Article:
Lar’ragos didn’t respond in kind to the mock joviality of Lightner’s observation. “It’s a lesson I dearly hope we won’t have to repeat,” he said with unaccustomed solemnity.

“Sir,” Verrik addressed Lar’ragos. “We’ve lost sensor contact with the last of the Voranti ships.”

“Very well,” Lar’ragos assessed. “I want gravitic mines with photon-yield warheads dropped in our wake. If they try and backtrack in order to attack us again, they’ll be in for a rude surprise.”

“Time delay, sir?” Verrik inquired, concerned with leaving ordinance behind for a prolonged period that might inadvertently hurt someone other than the Voranti.

“Set them to detonate in one-hundred twenty hours if they haven’t gone off by then.” He gestured to Lightner off-handedly. “Brett, take us back to Galaxy, best speed.”

*****

USS Masada

“Status of Galaxy?” Ramirez inquired.

“Their shields are hovering near fifty percent, sir,” answered Gavin, one of the few original Starfleet crew from Masada left alive.

The Baron’s mental conditioning of these lesser subjects had been much less elaborate than hers, cruder and less delicately performed. Inevitably it resulted in neural degradation, madness, and death after less than a year.

The rest of her bridge crew was comprised of various Delta Quadrant aliens, an assortment of brigands, mercenaries, and otherwise innocent wayfarers who’d fell prey to the compact warship.

Ramirez stood and stretched, no longer clad in her ubiquitous uniform. She wore a long, dark leather duster-like coat over a tight-fitting black top beneath a tactical vest whose pockets were filled with a veritable arsenal of the Baron’s lethal toys. Leather-like form fitting leggings that offered surprising mobility trailed down to tall yet fashionable combat boots. A gun belt adorned her waist, supporting two menacing looking disruptor pistols of questionable provenance.

She gestured to a smaller, bespectacled human dressed in anachronistic 19th century Terran clothes who was seated at an auxiliary console. “Let’s go pay our friends a visit, shall we?”

The man stood, evidencing no enthusiasm. “As you wish.”

She cast a look back at Gavin. “As soon as we’ve decloaked, hit them with the chronometric cannon. We’ll pop over and chat up the good admiral while they’re sorting themselves out.” She chucked the smaller man on the shoulder with a playful fist. “Come on, it’ll be fun!”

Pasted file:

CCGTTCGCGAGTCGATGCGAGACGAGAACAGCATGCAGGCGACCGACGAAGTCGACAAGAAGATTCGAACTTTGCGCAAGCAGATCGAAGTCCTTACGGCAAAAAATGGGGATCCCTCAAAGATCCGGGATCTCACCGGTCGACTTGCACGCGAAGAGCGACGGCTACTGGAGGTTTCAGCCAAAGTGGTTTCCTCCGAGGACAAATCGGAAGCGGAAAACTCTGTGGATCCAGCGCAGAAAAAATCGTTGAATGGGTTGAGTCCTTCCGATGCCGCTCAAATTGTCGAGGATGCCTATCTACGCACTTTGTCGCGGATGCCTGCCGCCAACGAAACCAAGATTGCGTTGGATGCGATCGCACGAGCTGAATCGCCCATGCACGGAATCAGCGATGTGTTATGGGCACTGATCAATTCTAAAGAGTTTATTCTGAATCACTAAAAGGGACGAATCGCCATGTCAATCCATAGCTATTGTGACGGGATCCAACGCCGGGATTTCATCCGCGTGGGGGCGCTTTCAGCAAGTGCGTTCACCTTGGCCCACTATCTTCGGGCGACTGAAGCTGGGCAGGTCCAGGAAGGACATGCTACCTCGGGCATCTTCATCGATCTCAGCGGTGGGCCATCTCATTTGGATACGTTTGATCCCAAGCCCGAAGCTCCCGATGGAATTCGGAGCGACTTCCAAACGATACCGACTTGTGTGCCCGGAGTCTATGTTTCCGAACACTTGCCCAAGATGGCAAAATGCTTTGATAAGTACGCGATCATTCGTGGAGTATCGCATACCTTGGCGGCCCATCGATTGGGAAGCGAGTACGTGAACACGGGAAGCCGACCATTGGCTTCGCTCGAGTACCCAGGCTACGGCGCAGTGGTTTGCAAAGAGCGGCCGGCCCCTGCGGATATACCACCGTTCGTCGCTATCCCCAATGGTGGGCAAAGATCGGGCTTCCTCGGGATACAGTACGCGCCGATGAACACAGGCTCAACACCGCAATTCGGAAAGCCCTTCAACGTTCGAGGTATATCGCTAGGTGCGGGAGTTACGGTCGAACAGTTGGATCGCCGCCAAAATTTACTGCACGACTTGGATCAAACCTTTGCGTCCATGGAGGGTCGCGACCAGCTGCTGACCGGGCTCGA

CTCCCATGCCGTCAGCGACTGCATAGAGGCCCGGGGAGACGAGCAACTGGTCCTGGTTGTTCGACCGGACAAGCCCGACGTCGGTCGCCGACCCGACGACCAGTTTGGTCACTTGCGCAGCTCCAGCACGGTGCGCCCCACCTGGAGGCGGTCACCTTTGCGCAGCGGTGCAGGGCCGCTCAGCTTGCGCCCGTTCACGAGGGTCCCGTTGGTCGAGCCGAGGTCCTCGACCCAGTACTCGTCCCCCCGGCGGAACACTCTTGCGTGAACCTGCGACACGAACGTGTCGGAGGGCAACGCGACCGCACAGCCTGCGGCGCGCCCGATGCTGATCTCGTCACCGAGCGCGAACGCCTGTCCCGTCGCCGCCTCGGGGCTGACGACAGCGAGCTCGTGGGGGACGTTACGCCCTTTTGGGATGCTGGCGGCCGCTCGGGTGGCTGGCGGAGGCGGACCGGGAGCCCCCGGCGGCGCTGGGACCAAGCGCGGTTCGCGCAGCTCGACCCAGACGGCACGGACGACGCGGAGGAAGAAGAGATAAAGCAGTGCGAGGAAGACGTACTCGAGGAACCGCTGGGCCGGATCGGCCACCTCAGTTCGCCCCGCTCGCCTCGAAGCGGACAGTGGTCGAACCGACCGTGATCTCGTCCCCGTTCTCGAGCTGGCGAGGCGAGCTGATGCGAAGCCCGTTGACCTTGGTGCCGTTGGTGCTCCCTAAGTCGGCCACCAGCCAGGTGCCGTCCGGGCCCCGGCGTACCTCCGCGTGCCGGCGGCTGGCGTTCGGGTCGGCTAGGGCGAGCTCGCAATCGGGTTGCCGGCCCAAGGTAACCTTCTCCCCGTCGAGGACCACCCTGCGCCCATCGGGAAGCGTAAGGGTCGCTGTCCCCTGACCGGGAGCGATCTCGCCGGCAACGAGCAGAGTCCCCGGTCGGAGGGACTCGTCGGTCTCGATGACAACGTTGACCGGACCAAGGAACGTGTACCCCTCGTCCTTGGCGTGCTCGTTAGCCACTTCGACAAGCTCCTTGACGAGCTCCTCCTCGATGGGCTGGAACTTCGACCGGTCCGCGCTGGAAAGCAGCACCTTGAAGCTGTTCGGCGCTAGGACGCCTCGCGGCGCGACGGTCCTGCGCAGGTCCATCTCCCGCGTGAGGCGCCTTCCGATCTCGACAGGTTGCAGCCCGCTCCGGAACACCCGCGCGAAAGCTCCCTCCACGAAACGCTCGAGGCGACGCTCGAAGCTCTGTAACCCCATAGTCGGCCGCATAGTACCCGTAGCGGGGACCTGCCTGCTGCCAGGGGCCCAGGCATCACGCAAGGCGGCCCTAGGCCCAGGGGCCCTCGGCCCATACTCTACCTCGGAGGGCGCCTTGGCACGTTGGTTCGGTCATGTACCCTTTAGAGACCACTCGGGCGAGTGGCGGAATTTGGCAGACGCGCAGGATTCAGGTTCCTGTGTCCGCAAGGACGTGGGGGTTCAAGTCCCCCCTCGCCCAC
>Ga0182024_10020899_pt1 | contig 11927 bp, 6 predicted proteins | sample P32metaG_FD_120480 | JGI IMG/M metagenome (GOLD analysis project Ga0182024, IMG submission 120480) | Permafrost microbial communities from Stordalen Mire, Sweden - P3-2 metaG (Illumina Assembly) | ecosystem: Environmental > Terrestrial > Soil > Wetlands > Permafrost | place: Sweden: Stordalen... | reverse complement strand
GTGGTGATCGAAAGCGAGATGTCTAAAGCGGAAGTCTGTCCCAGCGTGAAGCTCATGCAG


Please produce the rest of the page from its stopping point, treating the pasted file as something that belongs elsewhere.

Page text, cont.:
Gavin appeared troubled. “Captain, we haven’t tested the weapon sufficiently since we slaved it to the navigational deflector. It may not work as intended.”

“Then we’ll improvise,” she replied confidently, stepping into the ‘lift with her companion and vanishing behind the closing doors.

The smaller man looked to Ramirez, his expression unreadable. “Our master is not aboard Galaxy. This attack is of no strategic value to us.”

“The value, my too-linear friend, is that to strike dread into the hearts of our enemies, we must keep them off balance. My plan will do that by simultaneously decapitating their command structure and sewing panic and confusion into their rank and file. I used to serve this organization, and I know better than anyone how to disrupt it.”

“And if our master is killed in the meantime?” he pressed.

Ramirez laughed. “He couldn’t be in better hands. Sandhurst will bend over backwards to treat the Baron with care, if only to try and prove he’s the better man.”

He observed, “An unwarranted gamble, and a reckless one.”

The pair stepped out of the lift, walking a short ways to a cramped transporter room filled with large, heavily armed men with foul dispositions and questionable personal hygiene. “The debate is over. We attack.” She turned to address one of the brigands. “Don’t forget the morphic field generator.” Ramirez smiled broadly. “I don’t know how many of you knuckle-draggers paid any attention in school, but we’re going to be having some fun with science!”

*****
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Old December 2 2012, 10:16 AM   #96
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UT:TFV - Part II - Scorched Earths (Chapter 4 continued)

Chapter 4 <cont'd>

Main Bridge, USS Galaxy


The chronometric blast from Masada’s main deflector was unlike anything Galaxy’s already taxed shields had been designed to withstand. Sub-atomic dissonance ensued, with individual protons shifting into the future as others vanished into the distant past. Unable to maintain cohesion in the face of this temporal flux, the shields collapsed, leaving the starship vulnerable to Masada’s formidable weaponry.

The escort’s pulse phasers flared, the bolts tearing through the abused superstructure of the saucer and opening gaping wounds atop the recently patched hull-breaches caused by the Voranti. Atmosphere and bodies erupted into the void, which was then lit by the crimson flash of a photon torpedo that shot forth to consume Galaxy’s starboard nacelle.

As the shattered nacelle and it’s pylon spun away trailing drive plasma, a quantum warhead punched through the vulnerable neck of the stardrive section, wrecking the forward torpedo launcher before burrowing down into the engineering decks and detonating in a potent electromagnetic blast that blew out every power waveguide and corrupted most of the ODN network throughout the vessel.

It was into this maelstrom of sizzling circuitry, buckling superstructure and flickering emergency lights that Liana Ramirez and her assault team materialized.

Worf was bent at the waist, checking the unmoving Captain Scott’s carotid artery for a pulse when Ramirez regained solidity. The Klingon glanced up, his hand already moving with admirable quickness to the miniature phaser concealed inside his baldric. Ramirez’s disruptors were already extended in both hands, and she blew Worf off his feet with blast to his abdomen. Ramirez’s next shot decapitated a crew member as the woman rose from behind her console to engage the intruders.